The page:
Ties with EU become key issue for Swiss voters

Rising health insurance premiums are still considered a key issue for Swiss citizens but climate change and Switzerland's relations with the EU have also become crucial for choosing a political party for parliament. Keystone / Anthony Anex

Relations between Switzerland and the European Union are currently the most relevant issue for voters ahead of October’s parliamentary elections according to the latest opinion poll. The Green Party as well as the Liberal Greens look set to make the biggest gains compared to the 2015 elections.

This content was published on February 21, 2019 - 17:00

Of the eight main political parties represented in the Swiss parliament, the rightwing Swiss People’s Party remains top with 27%, nearly ten percentage points ahead of the leftwing Social Democrats and the centre-right Radicals.

Over 12,000 citizens took part in the online survey carried out by the Sotomo research instituteExternal link based primarily on polls posted on the German, French and Italian online sites of the Swiss Broadcasting Corporation,’s parent company.

The expatriate Swiss community could not be included in the analysis as the number of respondents was insufficient, according to Sotomo.

Both the People’s Party and the Social Democrats have emerged as the most prominent losers in the poll, while the Radicals again won additional ground compared with a previous Sotomo poll published last October.

Overall, parties to the right (People’s Party and Radicals together) have weakened by 1.4%, while the left (aggregated Social Democrats and Green) won 1%.

Polling details

The SBC Election Barometer is an online poll by the Sotomo research institute in Zurich.

The third of six surveys is based on valid data from 12,085 respondents. It was carried out between February 1-7.

The margin of error is +/- 1.5% according to Sotomo.

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The Zurich-based research institute produces the surveys on behalf of the Swiss Broadcasting Corporation (SBC) in the run-up to the October 20, 2019 parliamentary elections.

“It’s also notable that the centre [Christian Democrats, Liberal Greens and Conservative Democrats] has been able to win support in the latest survey,” says Michael Hermann, director of Sotomo.

However, the gains only partially compensate a shift to right in the House of Representatives witnessed during the 2015 elections. The People’s Party and Radicals currently hold a wafer-thin majority in this parliamentary chamber.

EU and climate

The researchers say that bilateral relations between Switzerland and the EU, as well as health insurance premiums, are considered the most relevant issues (at 47% each) when voters choose which political party to support.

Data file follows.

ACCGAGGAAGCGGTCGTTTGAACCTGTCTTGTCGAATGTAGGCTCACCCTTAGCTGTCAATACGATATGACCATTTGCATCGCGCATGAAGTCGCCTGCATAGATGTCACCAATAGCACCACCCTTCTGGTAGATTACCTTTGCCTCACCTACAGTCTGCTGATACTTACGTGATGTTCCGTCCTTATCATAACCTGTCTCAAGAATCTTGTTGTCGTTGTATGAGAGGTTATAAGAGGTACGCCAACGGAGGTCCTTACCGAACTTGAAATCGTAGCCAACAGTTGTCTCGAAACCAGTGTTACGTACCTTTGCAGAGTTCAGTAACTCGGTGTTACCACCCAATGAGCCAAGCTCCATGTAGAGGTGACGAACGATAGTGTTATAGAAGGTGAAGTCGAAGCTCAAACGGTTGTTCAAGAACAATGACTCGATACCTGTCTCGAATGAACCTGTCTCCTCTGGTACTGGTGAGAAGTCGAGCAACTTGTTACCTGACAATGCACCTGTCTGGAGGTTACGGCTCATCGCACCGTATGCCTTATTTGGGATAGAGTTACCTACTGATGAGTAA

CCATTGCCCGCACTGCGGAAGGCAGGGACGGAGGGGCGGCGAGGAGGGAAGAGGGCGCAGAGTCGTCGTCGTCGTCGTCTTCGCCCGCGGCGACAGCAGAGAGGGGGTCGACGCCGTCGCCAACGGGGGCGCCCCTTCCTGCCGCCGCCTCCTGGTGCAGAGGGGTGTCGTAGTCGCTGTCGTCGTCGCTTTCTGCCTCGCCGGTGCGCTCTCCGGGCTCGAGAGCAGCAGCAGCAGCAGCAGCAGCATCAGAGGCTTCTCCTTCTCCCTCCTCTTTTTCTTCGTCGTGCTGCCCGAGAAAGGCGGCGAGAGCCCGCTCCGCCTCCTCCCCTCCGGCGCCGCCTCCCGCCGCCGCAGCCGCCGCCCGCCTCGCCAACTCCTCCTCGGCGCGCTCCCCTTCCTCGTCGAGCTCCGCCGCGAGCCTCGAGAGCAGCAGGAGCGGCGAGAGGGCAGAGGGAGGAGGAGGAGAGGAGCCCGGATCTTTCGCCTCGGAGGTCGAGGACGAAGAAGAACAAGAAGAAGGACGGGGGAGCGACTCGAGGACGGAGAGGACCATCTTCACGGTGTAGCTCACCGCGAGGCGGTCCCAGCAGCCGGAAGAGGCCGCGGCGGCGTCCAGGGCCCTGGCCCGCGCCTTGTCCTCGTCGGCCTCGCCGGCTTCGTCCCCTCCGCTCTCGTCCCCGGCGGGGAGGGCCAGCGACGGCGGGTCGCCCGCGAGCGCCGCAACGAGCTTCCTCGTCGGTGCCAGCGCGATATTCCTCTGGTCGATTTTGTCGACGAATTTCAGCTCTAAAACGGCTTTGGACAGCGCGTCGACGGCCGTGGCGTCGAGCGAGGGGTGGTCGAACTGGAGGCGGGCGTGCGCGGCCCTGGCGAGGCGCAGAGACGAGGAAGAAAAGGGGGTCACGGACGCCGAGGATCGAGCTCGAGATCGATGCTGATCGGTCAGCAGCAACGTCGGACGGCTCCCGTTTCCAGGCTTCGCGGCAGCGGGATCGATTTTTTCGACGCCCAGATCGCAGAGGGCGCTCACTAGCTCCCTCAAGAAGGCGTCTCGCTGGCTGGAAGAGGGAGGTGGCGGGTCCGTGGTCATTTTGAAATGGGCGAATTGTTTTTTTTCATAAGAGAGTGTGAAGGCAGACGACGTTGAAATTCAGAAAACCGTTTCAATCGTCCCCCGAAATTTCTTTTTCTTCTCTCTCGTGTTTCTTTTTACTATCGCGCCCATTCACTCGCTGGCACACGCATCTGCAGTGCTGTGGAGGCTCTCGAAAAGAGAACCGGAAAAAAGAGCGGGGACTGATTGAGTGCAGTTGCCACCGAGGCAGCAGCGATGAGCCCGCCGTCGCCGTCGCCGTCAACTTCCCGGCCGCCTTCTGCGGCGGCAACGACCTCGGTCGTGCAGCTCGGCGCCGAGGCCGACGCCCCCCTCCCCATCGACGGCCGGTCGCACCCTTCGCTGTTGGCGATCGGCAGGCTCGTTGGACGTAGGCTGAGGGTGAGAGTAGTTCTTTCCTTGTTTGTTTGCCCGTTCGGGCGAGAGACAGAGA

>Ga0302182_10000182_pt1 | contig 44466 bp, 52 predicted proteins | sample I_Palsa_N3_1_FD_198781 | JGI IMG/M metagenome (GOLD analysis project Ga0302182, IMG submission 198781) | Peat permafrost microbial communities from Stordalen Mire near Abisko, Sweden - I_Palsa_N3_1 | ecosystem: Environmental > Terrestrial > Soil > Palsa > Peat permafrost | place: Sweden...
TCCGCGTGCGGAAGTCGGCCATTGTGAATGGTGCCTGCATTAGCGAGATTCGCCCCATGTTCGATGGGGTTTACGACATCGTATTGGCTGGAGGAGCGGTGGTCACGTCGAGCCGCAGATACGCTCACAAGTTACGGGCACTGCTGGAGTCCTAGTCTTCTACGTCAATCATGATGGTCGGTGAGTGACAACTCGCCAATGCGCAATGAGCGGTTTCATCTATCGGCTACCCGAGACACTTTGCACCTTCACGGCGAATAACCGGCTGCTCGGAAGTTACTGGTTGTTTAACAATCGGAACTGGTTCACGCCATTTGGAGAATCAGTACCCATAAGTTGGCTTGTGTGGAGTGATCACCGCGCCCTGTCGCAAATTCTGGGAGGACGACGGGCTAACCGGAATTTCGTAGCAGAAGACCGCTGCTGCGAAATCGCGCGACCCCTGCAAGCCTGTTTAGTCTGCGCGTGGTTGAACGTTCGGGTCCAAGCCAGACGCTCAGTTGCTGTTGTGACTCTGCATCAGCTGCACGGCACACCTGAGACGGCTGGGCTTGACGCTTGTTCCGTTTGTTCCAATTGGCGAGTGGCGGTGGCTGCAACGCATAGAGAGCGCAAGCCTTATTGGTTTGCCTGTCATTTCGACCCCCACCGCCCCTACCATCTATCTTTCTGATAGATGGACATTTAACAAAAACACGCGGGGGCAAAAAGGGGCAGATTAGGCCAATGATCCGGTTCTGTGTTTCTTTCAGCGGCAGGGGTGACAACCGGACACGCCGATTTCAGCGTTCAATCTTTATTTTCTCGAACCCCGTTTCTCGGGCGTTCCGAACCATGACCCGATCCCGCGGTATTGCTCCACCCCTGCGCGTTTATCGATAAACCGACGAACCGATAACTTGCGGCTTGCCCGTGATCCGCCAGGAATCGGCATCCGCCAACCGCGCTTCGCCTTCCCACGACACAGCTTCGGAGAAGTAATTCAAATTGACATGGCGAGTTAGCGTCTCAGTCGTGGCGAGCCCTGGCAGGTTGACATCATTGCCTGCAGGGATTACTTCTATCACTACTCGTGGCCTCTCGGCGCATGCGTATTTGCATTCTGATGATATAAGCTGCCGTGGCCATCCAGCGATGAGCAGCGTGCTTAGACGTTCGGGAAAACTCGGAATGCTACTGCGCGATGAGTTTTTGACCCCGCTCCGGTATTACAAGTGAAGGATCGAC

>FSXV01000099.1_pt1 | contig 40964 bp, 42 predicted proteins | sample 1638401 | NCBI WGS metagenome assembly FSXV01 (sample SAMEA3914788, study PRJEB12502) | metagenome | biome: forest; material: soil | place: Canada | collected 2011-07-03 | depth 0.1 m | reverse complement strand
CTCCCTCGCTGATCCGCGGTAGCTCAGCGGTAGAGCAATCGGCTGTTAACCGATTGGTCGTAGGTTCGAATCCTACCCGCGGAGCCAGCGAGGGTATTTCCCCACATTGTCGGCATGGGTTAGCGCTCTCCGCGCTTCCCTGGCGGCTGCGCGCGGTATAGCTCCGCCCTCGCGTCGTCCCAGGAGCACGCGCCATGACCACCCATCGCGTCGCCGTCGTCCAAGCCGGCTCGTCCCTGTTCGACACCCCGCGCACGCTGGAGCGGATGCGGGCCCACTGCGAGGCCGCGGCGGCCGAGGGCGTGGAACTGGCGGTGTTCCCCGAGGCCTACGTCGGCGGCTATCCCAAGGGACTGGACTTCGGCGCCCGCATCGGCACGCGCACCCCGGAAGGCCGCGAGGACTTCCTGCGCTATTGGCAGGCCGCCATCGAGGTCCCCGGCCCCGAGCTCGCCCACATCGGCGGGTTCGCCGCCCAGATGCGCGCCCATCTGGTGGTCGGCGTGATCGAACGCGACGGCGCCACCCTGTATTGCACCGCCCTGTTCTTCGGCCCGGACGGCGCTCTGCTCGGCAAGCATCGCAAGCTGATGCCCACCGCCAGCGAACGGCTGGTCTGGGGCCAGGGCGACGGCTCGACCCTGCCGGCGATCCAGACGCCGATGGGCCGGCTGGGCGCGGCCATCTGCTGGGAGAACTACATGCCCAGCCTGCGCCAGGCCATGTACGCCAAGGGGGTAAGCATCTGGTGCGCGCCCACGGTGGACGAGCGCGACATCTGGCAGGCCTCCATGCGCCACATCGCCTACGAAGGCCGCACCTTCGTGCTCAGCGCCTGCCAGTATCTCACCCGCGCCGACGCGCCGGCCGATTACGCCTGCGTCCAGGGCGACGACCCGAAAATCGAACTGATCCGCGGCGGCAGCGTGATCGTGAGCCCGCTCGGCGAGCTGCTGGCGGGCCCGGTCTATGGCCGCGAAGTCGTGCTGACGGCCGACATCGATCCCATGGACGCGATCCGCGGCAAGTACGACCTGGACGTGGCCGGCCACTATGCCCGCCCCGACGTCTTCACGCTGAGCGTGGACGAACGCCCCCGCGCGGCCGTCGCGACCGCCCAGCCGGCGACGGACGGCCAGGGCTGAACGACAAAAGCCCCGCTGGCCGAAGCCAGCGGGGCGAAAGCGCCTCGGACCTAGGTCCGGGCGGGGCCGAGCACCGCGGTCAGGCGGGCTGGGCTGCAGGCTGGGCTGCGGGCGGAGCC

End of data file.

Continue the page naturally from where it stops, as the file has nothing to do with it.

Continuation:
In third position, with 38%, are climate change/CO2 emissions issues, according to the Sotomo survey. This is up 8% on the October poll, while the reform of the old age pension scheme and immigration both lost ground.

But the latter is still a primary concern of respondents who consider themselves supporters of the political right.

Hermann pointed out that notably the Social Democrat leadership faces a major campaign challenge as the party grassroots put health premiums and climate change high on the agenda - topics that have been successfully promoted by other parties.

The Radicals for their part appear to be in a similar quandary as their supporters give relations with the EU top priority. But the party president has recently launched a campaign to boost climate issues in line with a wave of public interest in the environmental topic - traditionally a political focus of the Greens and the Liberal Greens.

Switzerland’s three main language regions have their specific priorities: The German and the French-language regions put EU relations, health insurance and climate issues at the top, but not in the same order. However, citizens in the Italian-speaking part consider EU relations, immigration and Swiss independence before everything else.

Government ministers

The Sotomo researchers also tried to gauge citizens’ support for the government, the two parliamentary chambers and notably the popularity and perceived influence of individual cabinet ministers.

Perhaps surprisingly, Foreign Minister Ignazio Cassis was rated poorly while Interior Minister Alain Berset came out top ahead of Finance Minister Ueli Maurer.

However, Sotomo researcher Hermann cautions that such rankings are of limited importance and their impact on parliamentary elections is marginal.

“The political agenda of a political party is the decisive factor for most voters,” Hermann says.

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